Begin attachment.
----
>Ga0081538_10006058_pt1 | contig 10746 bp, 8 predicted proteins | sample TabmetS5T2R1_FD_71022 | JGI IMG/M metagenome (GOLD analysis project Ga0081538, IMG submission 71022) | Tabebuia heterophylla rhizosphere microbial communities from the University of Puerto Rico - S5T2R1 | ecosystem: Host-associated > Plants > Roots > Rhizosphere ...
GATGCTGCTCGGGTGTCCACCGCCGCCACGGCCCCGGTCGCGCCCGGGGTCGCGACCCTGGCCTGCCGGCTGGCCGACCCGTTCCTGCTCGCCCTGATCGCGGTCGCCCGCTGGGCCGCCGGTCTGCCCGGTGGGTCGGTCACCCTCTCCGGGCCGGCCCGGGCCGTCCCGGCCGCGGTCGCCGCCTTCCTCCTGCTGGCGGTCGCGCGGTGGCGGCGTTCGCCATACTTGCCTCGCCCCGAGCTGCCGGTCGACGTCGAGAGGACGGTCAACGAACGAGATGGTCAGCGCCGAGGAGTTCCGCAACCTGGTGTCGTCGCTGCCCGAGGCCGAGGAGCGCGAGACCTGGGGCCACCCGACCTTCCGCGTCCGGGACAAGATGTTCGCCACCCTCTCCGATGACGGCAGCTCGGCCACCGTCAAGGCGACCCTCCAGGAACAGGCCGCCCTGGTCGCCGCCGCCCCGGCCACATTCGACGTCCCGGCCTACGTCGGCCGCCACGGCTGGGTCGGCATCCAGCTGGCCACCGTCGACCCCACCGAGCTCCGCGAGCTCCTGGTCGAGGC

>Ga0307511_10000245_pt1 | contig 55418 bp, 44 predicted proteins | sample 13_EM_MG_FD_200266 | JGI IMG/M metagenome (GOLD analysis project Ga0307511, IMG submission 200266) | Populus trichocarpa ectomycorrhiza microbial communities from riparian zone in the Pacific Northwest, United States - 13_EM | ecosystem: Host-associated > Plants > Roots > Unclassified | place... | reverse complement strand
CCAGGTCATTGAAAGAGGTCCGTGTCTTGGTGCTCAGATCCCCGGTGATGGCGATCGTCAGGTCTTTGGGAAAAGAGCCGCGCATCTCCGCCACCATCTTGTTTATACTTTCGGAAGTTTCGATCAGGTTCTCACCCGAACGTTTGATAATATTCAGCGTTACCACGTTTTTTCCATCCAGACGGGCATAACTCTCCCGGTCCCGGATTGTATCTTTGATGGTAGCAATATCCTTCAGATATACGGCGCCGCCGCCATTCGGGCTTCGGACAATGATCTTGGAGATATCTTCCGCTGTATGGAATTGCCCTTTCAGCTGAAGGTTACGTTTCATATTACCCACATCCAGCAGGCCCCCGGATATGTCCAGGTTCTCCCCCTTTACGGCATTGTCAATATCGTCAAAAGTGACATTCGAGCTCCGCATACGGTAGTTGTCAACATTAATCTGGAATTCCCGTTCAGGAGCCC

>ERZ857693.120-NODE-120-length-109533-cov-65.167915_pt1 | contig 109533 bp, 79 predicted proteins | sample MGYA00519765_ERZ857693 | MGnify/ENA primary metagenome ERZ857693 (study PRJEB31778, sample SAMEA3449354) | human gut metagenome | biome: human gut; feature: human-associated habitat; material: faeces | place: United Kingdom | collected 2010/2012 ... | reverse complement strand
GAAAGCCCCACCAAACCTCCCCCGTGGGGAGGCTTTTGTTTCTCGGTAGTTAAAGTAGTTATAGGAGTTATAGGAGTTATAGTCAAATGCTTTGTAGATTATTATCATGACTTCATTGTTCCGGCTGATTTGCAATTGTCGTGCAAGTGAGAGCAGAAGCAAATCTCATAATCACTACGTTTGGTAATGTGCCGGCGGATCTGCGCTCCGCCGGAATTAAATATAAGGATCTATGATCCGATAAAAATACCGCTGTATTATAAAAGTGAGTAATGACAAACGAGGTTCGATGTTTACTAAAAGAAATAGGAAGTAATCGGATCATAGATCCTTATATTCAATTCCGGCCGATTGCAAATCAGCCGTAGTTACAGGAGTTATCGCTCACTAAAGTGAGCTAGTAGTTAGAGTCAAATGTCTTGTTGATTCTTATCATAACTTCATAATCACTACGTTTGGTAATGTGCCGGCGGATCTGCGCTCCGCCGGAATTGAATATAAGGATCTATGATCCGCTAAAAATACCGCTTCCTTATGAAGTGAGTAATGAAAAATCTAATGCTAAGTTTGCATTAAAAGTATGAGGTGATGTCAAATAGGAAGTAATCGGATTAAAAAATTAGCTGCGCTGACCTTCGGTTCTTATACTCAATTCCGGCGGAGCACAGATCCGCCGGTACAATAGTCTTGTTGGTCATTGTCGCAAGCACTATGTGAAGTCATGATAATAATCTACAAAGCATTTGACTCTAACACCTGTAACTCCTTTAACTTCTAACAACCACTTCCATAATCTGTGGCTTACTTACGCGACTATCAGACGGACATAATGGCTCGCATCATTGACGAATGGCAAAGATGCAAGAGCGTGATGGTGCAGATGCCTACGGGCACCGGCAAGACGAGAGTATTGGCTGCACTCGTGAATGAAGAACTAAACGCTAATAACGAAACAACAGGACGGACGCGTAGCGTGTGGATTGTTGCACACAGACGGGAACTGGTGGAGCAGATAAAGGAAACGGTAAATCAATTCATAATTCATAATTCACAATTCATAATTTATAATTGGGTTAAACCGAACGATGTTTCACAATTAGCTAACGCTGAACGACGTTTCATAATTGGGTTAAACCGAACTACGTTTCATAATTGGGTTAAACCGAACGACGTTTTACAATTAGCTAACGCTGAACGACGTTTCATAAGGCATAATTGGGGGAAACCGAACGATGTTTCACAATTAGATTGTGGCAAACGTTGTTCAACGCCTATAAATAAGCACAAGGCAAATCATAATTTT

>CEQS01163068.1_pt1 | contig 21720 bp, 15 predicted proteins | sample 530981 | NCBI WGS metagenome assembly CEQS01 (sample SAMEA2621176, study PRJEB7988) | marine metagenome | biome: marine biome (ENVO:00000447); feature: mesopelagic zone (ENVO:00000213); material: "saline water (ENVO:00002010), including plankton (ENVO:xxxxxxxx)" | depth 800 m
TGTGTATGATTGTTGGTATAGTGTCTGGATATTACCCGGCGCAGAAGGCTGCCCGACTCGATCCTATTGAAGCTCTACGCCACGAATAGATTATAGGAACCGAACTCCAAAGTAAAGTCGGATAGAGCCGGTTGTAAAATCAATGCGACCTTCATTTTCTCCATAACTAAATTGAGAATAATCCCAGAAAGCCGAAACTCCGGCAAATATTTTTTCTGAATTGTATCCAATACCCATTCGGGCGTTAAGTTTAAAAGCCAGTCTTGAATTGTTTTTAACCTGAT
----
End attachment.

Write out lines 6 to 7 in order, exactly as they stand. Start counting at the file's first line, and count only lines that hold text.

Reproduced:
GAAAGCCCCACCAAACCTCCCCCGTGGGGAGGCTTTTGTTTCTCGGTAGTTAAAGTAGTTATAGGAGTTATAGGAGTTATAGTCAAATGCTTTGTAGATTATTATCATGACTTCATTGTTCCGGCTGATTTGCAATTGTCGTGCAAGTGAGAGCAGAAGCAAATCTCATAATCACTACGTTTGGTAATGTGCCGGCGGATCTGCGCTCCGCCGGAATTAAATATAAGGATCTATGATCCGATAAAAATACCGCTGTATTATAAAAGTGAGTAATGACAAACGAGGTTCGATGTTTACTAAAAGAAATAGGAAGTAATCGGATCATAGATCCTTATATTCAATTCCGGCCGATTGCAAATCAGCCGTAGTTACAGGAGTTATCGCTCACTAAAGTGAGCTAGTAGTTAGAGTCAAATGTCTTGTTGATTCTTATCATAACTTCATAATCACTACGTTTGGTAATGTGCCGGCGGATCTGCGCTCCGCCGGAATTGAATATAAGGATCTATGATCCGCTAAAAATACCGCTTCCTTATGAAGTGAGTAATGAAAAATCTAATGCTAAGTTTGCATTAAAAGTATGAGGTGATGTCAAATAGGAAGTAATCGGATTAAAAAATTAGCTGCGCTGACCTTCGGTTCTTATACTCAATTCCGGCGGAGCACAGATCCGCCGGTACAATAGTCTTGTTGGTCATTGTCGCAAGCACTATGTGAAGTCATGATAATAATCTACAAAGCATTTGACTCTAACACCTGTAACTCCTTTAACTTCTAACAACCACTTCCATAATCTGTGGCTTACTTACGCGACTATCAGACGGACATAATGGCTCGCATCATTGACGAATGGCAAAGATGCAAGAGCGTGATGGTGCAGATGCCTACGGGCACCGGCAAGACGAGAGTATTGGCTGCACTCGTGAATGAAGAACTAAACGCTAATAACGAAACAACAGGACGGACGCGTAGCGTGTGGATTGTTGCACACAGACGGGAACTGGTGGAGCAGATAAAGGAAACGGTAAATCAATTCATAATTCATAATTCACAATTCATAATTTATAATTGGGTTAAACCGAACGATGTTTCACAATTAGCTAACGCTGAACGACGTTTCATAATTGGGTTAAACCGAACTACGTTTCATAATTGGGTTAAACCGAACGACGTTTTACAATTAGCTAACGCTGAACGACGTTTCATAAGGCATAATTGGGGGAAACCGAACGATGTTTCACAATTAGATTGTGGCAAACGTTGTTCAACGCCTATAAATAAGCACAAGGCAAATCATAATTTT

>CEQS01163068.1_pt1 | contig 21720 bp, 15 predicted proteins | sample 530981 | NCBI WGS metagenome assembly CEQS01 (sample SAMEA2621176, study PRJEB7988) | marine metagenome | biome: marine biome (ENVO:00000447); feature: mesopelagic zone (ENVO:00000213); material: "saline water (ENVO:00002010), including plankton (ENVO:xxxxxxxx)" | depth 800 m